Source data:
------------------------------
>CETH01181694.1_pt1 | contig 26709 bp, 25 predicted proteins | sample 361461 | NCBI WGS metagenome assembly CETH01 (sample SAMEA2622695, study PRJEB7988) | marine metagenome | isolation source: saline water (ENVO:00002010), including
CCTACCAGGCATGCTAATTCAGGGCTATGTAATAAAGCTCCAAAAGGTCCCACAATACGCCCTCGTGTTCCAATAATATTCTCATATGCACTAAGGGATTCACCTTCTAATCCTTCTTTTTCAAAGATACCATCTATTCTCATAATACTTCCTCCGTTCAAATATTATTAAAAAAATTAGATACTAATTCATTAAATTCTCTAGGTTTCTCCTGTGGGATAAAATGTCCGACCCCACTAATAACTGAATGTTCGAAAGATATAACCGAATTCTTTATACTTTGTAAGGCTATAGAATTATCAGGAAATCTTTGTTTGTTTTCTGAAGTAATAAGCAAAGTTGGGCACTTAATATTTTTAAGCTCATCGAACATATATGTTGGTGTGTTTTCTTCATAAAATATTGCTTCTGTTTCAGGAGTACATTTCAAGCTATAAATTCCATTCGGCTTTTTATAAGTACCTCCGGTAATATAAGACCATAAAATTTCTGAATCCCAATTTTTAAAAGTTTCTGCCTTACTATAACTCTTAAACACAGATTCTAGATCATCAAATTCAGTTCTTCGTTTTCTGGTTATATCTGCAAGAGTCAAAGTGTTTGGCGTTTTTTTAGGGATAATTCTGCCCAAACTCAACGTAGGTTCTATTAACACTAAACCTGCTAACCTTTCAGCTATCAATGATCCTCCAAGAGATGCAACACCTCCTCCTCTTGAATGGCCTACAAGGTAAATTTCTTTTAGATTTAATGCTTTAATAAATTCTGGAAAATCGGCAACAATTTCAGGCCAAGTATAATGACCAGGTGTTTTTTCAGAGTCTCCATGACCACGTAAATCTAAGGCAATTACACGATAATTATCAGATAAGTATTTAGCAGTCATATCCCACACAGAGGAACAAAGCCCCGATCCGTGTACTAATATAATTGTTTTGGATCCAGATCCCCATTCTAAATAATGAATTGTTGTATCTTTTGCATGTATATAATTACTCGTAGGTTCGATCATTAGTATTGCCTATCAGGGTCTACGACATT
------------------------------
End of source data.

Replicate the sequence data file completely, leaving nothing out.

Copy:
>CETH01181694.1_pt1 | contig 26709 bp, 25 predicted proteins | sample 361461 | NCBI WGS metagenome assembly CETH01 (sample SAMEA2622695, study PRJEB7988) | marine metagenome | isolation source: saline water (ENVO:00002010), including
CCTACCAGGCATGCTAATTCAGGGCTATGTAATAAAGCTCCAAAAGGTCCCACAATACGCCCTCGTGTTCCAATAATATTCTCATATGCACTAAGGGATTCACCTTCTAATCCTTCTTTTTCAAAGATACCATCTATTCTCATAATACTTCCTCCGTTCAAATATTATTAAAAAAATTAGATACTAATTCATTAAATTCTCTAGGTTTCTCCTGTGGGATAAAATGTCCGACCCCACTAATAACTGAATGTTCGAAAGATATAACCGAATTCTTTATACTTTGTAAGGCTATAGAATTATCAGGAAATCTTTGTTTGTTTTCTGAAGTAATAAGCAAAGTTGGGCACTTAATATTTTTAAGCTCATCGAACATATATGTTGGTGTGTTTTCTTCATAAAATATTGCTTCTGTTTCAGGAGTACATTTCAAGCTATAAATTCCATTCGGCTTTTTATAAGTACCTCCGGTAATATAAGACCATAAAATTTCTGAATCCCAATTTTTAAAAGTTTCTGCCTTACTATAACTCTTAAACACAGATTCTAGATCATCAAATTCAGTTCTTCGTTTTCTGGTTATATCTGCAAGAGTCAAAGTGTTTGGCGTTTTTTTAGGGATAATTCTGCCCAAACTCAACGTAGGTTCTATTAACACTAAACCTGCTAACCTTTCAGCTATCAATGATCCTCCAAGAGATGCAACACCTCCTCCTCTTGAATGGCCTACAAGGTAAATTTCTTTTAGATTTAATGCTTTAATAAATTCTGGAAAATCGGCAACAATTTCAGGCCAAGTATAATGACCAGGTGTTTTTTCAGAGTCTCCATGACCACGTAAATCTAAGGCAATTACACGATAATTATCAGATAAGTATTTAGCAGTCATATCCCACACAGAGGAACAAAGCCCCGATCCGTGTACTAATATAATTGTTTTGGATCCAGATCCCCATTCTAAATAATGAATTGTTGTATCTTTTGCATGTATATAATTACTCGTAGGTTCGATCATTAGTATTGCCTATCAGGGTCTACGACATT